Stolberg continues: "Mr. Bush was asked last week if he had experienced any pain, given his own acknowledgment that things in Iraq had not gone according to plan. He spun the question toward the military families' pain -- 'My heart breaks' for them, he said -- before turning it back to his own: 'The most painful aspect of the presidency is the fact that I know my decisions have caused young men and women to lose their lives.'"
It isn't possible to leach from the mind the human element that travels from the executive order to the wounded private. But it should be possible to disdain as contemptible public references to it. To approach a president at a press conference and ask him to explore, step by step, (1) his act as commander in chief, and (2) the final moments of men who obey his orders in a foreign land is to abuse the powers of the press. A civil society supposes -- has to suppose -- that normal reactions affect our leaders. But there is the phenomenon of such as General Patton in high glee as heads are smashed and bombs explode. It can be said to be human to take pleasure from the theatricalization of war.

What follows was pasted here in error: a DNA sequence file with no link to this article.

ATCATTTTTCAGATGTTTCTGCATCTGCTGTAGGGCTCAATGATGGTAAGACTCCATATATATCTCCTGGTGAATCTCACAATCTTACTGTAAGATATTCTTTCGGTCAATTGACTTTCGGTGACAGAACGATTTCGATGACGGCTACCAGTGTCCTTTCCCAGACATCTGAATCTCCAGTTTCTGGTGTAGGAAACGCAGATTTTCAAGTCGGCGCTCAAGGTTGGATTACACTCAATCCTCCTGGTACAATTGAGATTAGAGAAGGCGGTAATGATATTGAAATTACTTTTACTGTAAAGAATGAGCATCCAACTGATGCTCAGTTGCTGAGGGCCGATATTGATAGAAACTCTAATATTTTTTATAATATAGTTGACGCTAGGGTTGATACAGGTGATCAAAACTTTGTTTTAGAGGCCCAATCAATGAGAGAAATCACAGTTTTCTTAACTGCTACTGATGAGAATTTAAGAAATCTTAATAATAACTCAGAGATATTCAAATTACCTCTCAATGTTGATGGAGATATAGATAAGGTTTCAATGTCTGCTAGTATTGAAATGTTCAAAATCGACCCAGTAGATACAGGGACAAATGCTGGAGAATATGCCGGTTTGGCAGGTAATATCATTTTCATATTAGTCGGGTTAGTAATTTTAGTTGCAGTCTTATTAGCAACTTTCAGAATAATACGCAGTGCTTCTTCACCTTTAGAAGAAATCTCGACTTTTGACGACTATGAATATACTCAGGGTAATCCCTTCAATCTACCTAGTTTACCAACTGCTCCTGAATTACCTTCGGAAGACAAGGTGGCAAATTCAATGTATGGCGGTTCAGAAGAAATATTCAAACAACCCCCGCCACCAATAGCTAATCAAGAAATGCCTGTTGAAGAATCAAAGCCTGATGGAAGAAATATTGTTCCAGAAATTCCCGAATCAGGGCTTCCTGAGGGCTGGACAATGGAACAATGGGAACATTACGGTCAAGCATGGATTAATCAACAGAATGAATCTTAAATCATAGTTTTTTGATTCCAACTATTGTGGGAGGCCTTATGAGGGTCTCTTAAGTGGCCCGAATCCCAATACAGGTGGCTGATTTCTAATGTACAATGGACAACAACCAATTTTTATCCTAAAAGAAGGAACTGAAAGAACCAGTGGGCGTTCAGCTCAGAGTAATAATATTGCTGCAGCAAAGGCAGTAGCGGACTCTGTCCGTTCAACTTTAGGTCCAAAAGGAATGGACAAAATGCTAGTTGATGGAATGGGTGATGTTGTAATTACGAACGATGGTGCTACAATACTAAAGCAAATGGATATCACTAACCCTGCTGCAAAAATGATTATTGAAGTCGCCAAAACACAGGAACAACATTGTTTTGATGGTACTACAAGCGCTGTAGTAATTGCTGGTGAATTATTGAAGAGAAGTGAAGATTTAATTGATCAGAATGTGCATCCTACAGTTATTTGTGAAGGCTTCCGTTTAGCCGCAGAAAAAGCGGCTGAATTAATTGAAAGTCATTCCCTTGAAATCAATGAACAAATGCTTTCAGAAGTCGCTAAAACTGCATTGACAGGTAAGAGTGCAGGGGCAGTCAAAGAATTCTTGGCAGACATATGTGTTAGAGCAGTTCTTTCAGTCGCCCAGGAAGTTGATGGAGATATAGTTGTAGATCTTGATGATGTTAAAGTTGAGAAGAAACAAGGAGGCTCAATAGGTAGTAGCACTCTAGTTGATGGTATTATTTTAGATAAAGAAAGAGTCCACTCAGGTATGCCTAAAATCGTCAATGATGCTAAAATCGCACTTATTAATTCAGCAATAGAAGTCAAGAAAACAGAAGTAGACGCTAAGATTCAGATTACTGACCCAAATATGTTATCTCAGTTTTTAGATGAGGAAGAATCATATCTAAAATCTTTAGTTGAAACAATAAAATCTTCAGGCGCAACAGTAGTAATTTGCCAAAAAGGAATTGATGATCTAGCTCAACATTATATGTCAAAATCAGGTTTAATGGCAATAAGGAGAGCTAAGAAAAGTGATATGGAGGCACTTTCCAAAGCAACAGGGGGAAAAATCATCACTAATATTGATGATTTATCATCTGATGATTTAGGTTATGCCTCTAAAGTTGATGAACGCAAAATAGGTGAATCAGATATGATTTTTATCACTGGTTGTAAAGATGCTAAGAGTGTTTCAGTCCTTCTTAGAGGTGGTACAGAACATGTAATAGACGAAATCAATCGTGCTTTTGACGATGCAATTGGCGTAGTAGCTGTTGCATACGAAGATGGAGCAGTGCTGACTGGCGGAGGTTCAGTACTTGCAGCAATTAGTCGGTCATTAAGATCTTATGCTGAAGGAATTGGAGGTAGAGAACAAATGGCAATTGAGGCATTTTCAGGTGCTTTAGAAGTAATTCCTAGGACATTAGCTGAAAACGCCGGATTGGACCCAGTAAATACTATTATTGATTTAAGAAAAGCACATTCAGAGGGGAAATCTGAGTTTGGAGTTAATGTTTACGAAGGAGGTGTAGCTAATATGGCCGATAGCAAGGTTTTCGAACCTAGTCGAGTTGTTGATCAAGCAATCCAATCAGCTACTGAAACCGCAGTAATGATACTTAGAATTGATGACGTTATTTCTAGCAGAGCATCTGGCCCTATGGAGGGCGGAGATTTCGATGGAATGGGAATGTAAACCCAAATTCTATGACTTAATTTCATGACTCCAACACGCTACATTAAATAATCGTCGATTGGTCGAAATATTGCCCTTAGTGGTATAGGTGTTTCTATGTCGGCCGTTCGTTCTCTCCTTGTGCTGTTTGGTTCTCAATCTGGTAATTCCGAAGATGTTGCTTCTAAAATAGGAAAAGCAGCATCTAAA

"Being commander in chief," writes Ms. Stolberg, "means learning to cope with stress. Abraham Lincoln went to the theater to relax. Franklin D. Roosevelt, paralyzed from polio, lulled himself to sleep by imagining himself as a boy sledding down a snowy slope at Hyde Park."
It isn't right to ask a president, or his wife, how they manage to take their minds away from the bloody frontiers of national life.
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